25 April 2004
Arizona Republic Awarded Wurlitzer Prizes
by Craig J. Cantoni
April 25, 2004
The Arizona Republic was awarded two Wurlitzer Prizes for its coverage of economics and business in its Sunday, April 25, 2004, edition. The Wurlitzer Prize is awarded to the newspaper that spreads ignorance the most by playing the same canards over and over again to a brainwashed public, similar to how an old jukebox plays a broken record over and over again to tattooed patrons of a biker bar who are too drunk to notice that they are listening to repetitive nonsense.
One Wurlitzer was awarded for a two-page story that began above the fold on the front page with the following headline:
Phoenix-area jobs in jeopardy
Offshoring risk higher in Valley than in other areas
The story claimed that ”Metro Phoenix appears more vulnerable to jobs moving offshore than much of the nation because of its base of office support work and high number of computer professionals.”
The Wurlitzer committee thought that the story was brilliant in its deception. ”It didn’t tell the other side of the story,” said committee member Dee Seet, ”and that’s the first thing we award points for.”
Committee member P. Nochio added, ”The Republic didn’t say that the United States has a growing trade surplus in the jobs most represented in the Valley’s base. And committee member Bea Gile continued, ”Nor did it say that the Department of Labor is projecting 35 to 60 percent increases over the next decade in the numbers of network systems and data communications analysts, computer software engineers, database administrators, computer systems analysts, network and computer systems administrators, and computer and information system managers.”
Based on the projections, those metro areas with a high number of computer professionals and other service jobs will see a net gain in jobs with increased globalization. The Republic was awarded the Wurlitzer for reachng the opposite conclusion, thus keeping with the mission of the Wurlitzer Foundation to spread ignorance about globalization and the market economy in order to get Democrats elected to office.
Foundation president Ann Ecdote was particularly impressed with how the Republic took up more than half of the article with three human-interest stories about people losing their jobs to outsourcing. ”We always advise that when the facts aren’t on your side, appeal to the emotions instead of the intellect.” She noted that the Republic did not have one human-interest story about someone getting a job because of globalization.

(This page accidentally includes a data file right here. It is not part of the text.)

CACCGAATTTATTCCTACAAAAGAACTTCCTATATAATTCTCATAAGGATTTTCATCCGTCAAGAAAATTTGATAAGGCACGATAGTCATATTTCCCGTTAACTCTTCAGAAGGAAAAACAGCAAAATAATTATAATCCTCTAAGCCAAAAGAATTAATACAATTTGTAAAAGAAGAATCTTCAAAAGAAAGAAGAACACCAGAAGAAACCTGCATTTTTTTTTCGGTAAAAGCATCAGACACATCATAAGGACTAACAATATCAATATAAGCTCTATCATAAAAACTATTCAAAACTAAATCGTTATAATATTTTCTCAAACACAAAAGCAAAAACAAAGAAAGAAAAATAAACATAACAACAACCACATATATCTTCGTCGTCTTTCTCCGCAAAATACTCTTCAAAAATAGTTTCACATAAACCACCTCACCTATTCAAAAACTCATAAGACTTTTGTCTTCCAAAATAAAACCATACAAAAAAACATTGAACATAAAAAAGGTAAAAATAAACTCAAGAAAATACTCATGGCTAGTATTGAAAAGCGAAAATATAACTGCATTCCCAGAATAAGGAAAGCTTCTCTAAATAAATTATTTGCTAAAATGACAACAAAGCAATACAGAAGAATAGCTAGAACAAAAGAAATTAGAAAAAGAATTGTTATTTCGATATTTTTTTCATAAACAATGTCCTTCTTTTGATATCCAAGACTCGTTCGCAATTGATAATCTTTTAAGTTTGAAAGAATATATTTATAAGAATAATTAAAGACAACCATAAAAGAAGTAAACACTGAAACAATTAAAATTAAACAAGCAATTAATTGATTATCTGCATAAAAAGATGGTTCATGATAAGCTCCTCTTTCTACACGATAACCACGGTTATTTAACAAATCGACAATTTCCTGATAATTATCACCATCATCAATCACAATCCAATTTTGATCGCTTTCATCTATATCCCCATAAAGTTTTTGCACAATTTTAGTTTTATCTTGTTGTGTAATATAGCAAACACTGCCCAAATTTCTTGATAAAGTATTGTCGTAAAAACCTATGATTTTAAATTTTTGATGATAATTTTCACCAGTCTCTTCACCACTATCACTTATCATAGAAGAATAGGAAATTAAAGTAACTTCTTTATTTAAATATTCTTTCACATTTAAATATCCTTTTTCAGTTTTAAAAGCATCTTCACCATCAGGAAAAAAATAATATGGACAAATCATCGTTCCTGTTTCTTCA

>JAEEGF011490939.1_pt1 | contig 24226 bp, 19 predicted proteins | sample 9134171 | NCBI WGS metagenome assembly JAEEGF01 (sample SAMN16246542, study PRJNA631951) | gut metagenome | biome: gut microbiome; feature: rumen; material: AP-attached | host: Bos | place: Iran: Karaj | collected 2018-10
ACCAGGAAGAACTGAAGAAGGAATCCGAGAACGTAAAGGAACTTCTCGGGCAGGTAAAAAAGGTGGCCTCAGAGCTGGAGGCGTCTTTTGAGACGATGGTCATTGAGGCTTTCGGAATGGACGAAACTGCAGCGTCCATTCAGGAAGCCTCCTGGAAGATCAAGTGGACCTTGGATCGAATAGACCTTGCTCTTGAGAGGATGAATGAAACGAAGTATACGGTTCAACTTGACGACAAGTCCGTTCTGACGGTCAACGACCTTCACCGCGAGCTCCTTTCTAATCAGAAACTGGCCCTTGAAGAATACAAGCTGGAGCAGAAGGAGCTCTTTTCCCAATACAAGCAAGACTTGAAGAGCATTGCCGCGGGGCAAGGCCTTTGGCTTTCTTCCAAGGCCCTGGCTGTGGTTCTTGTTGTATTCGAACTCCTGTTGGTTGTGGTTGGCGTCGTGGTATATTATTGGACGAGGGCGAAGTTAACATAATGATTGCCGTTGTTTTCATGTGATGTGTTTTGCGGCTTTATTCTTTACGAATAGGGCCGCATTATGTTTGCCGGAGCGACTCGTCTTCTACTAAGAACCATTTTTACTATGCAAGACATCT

The second Wurlitzer was awarded to Republic business columnist Jon Talton, who almost always reaches conclusions that are at odds with the facts. Talton won the award over the runner-up, the leftist New York Times columnist, Paul Krugman, by writing this line: ”Business competitiveness appears to go hand-in-hand with job insecurity, stagnant wages, falling benefits and two-thirds of America’s corporations paying no income tax.”
”What a masterpiece of false logic and falsities,” exclaimed Wurlitzer Foundation spokesperson, Ann Anias, who changed her name five years ago to honor Ananias, the early Christian who was struck dead for lying. She explained that according to Talton’s logic, we could increase job security by being uncompetitive. ”He makes the case for socialism better than anyone on the staff of the Daily Worker,” said Anias.
She went on to praise Talton for not saying that consumers pay corporate taxes through higher prices.
Paul Krugman was complimentary in defeat. ”Even I wouldn’t have the audacity to say that benefits are falling,” said Krugman. He went on to quote from a Wall Street Journal article published on August 18, 1997 and written by Craig J. Cantoni.
”The cost of all fringe benefits has soared to 40% of total compensation, compared with 17 percent in 1955. Corporations spend almost 12% of total revenues on employee benefits, vs. 4.4% in the 1950s. The average employee’s benefits package (including payroll taxes) costs just under $15,000.”
Cantoni’s article also said that because the government killed a consumer market in health insurance 60 years ago, the cost of employer-provided health insurance is skyrocketing and will continue to replace cash wages as a form of employee remuneration. Of course, Cantoni will never get a Wurlitzer for telling the truth about health care and wages, since the truth will not lead to more socialism and to Democrats being elected to office.
In an award ceremony to honor the Republic, Wurlitzer Foundation spokesperson Anias said that the founder of the foundation, Will Wurlitzer, is spinning with delight in his grave over the newspaper’s special talent at spreading economic ignorance.
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Mr. Cantoni is an author, columnist and founder of Honest Americans Against Legal Theft (HAALT). He can be reached at email@example.com
Filed under: Craig-Cantoni